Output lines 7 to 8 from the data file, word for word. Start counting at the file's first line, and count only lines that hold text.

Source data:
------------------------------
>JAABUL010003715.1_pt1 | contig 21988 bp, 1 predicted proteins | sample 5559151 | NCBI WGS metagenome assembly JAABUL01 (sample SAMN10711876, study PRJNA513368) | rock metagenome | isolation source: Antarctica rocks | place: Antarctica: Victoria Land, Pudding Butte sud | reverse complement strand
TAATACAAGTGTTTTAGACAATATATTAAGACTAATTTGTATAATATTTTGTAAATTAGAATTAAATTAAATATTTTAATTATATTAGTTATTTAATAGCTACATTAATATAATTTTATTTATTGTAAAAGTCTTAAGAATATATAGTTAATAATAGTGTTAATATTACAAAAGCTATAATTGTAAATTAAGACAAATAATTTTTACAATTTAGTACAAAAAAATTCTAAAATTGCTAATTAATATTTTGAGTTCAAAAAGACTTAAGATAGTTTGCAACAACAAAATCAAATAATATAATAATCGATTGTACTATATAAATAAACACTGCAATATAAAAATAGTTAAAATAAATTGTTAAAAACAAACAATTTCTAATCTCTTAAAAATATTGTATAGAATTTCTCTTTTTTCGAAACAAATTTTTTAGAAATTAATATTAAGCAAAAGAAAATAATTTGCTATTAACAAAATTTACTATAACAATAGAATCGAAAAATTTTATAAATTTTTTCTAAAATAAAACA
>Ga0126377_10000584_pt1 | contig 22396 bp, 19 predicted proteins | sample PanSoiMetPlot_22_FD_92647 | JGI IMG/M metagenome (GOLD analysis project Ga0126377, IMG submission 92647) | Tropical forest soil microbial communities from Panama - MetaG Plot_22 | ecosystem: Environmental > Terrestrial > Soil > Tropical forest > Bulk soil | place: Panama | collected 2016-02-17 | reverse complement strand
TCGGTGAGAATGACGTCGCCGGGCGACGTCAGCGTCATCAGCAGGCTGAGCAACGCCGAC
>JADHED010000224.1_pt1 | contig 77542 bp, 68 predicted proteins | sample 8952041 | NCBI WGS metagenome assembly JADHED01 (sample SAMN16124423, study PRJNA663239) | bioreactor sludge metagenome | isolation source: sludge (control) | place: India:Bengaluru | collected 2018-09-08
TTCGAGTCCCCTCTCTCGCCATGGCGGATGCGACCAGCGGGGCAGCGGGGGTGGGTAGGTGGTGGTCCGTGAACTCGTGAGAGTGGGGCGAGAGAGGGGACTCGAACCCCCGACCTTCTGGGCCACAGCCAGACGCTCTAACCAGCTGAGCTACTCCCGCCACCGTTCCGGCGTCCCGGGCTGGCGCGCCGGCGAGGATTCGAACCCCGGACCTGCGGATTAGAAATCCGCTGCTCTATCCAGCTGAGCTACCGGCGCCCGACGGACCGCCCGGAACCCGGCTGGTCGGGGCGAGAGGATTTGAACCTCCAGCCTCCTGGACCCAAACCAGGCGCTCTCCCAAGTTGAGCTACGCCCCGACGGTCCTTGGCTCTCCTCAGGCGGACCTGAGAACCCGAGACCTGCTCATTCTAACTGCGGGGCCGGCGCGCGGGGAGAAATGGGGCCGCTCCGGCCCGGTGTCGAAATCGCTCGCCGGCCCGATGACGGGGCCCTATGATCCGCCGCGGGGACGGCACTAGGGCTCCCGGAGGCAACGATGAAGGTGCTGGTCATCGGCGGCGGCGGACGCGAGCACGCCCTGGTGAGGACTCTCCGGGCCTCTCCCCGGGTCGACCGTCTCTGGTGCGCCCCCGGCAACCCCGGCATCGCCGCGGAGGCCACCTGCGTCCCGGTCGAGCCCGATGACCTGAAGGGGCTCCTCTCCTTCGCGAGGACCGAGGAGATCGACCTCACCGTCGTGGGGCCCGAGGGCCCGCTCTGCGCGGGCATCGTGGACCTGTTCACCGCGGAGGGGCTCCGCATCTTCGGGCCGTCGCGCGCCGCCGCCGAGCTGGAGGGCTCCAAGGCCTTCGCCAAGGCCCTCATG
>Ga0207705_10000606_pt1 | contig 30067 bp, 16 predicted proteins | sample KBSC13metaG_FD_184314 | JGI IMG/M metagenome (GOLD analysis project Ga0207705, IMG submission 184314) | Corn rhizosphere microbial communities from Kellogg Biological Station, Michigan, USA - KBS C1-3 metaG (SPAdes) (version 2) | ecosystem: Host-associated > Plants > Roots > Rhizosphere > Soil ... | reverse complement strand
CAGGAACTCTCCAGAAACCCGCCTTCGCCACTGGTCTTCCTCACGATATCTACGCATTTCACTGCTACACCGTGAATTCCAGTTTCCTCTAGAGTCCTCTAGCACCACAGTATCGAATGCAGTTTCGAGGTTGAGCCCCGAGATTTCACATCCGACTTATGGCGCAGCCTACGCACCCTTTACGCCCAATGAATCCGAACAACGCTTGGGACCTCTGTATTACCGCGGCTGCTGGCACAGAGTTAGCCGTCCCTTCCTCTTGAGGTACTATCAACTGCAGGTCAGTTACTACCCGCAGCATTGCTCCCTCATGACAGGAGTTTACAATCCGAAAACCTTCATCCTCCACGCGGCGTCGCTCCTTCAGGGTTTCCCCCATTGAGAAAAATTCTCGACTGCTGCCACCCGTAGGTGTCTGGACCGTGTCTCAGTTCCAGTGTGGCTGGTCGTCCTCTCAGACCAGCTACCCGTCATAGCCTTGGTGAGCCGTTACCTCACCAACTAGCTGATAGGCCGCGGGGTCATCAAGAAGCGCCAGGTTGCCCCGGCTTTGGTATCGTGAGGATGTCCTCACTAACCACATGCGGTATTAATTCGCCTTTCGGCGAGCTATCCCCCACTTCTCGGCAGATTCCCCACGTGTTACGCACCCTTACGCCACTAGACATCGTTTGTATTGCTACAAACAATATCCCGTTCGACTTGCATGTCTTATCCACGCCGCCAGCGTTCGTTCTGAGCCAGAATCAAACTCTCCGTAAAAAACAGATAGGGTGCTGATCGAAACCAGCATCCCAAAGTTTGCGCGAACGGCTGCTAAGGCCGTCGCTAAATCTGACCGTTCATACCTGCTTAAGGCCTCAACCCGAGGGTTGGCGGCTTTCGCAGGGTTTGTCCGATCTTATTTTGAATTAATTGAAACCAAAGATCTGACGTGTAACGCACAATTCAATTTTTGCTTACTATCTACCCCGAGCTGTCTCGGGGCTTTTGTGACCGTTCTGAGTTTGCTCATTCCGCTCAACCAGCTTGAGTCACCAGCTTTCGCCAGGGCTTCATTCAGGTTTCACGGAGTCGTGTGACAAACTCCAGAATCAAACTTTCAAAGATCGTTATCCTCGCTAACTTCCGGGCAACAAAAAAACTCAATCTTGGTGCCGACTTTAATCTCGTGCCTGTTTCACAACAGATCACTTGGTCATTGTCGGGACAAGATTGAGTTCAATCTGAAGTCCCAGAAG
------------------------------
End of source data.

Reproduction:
>Ga0207705_10000606_pt1 | contig 30067 bp, 16 predicted proteins | sample KBSC13metaG_FD_184314 | JGI IMG/M metagenome (GOLD analysis project Ga0207705, IMG submission 184314) | Corn rhizosphere microbial communities from Kellogg Biological Station, Michigan, USA - KBS C1-3 metaG (SPAdes) (version 2) | ecosystem: Host-associated > Plants > Roots > Rhizosphere > Soil ... | reverse complement strand
CAGGAACTCTCCAGAAACCCGCCTTCGCCACTGGTCTTCCTCACGATATCTACGCATTTCACTGCTACACCGTGAATTCCAGTTTCCTCTAGAGTCCTCTAGCACCACAGTATCGAATGCAGTTTCGAGGTTGAGCCCCGAGATTTCACATCCGACTTATGGCGCAGCCTACGCACCCTTTACGCCCAATGAATCCGAACAACGCTTGGGACCTCTGTATTACCGCGGCTGCTGGCACAGAGTTAGCCGTCCCTTCCTCTTGAGGTACTATCAACTGCAGGTCAGTTACTACCCGCAGCATTGCTCCCTCATGACAGGAGTTTACAATCCGAAAACCTTCATCCTCCACGCGGCGTCGCTCCTTCAGGGTTTCCCCCATTGAGAAAAATTCTCGACTGCTGCCACCCGTAGGTGTCTGGACCGTGTCTCAGTTCCAGTGTGGCTGGTCGTCCTCTCAGACCAGCTACCCGTCATAGCCTTGGTGAGCCGTTACCTCACCAACTAGCTGATAGGCCGCGGGGTCATCAAGAAGCGCCAGGTTGCCCCGGCTTTGGTATCGTGAGGATGTCCTCACTAACCACATGCGGTATTAATTCGCCTTTCGGCGAGCTATCCCCCACTTCTCGGCAGATTCCCCACGTGTTACGCACCCTTACGCCACTAGACATCGTTTGTATTGCTACAAACAATATCCCGTTCGACTTGCATGTCTTATCCACGCCGCCAGCGTTCGTTCTGAGCCAGAATCAAACTCTCCGTAAAAAACAGATAGGGTGCTGATCGAAACCAGCATCCCAAAGTTTGCGCGAACGGCTGCTAAGGCCGTCGCTAAATCTGACCGTTCATACCTGCTTAAGGCCTCAACCCGAGGGTTGGCGGCTTTCGCAGGGTTTGTCCGATCTTATTTTGAATTAATTGAAACCAAAGATCTGACGTGTAACGCACAATTCAATTTTTGCTTACTATCTACCCCGAGCTGTCTCGGGGCTTTTGTGACCGTTCTGAGTTTGCTCATTCCGCTCAACCAGCTTGAGTCACCAGCTTTCGCCAGGGCTTCATTCAGGTTTCACGGAGTCGTGTGACAAACTCCAGAATCAAACTTTCAAAGATCGTTATCCTCGCTAACTTCCGGGCAACAAAAAAACTCAATCTTGGTGCCGACTTTAATCTCGTGCCTGTTTCACAACAGATCACTTGGTCATTGTCGGGACAAGATTGAGTTCAATCTGAAGTCCCAGAAG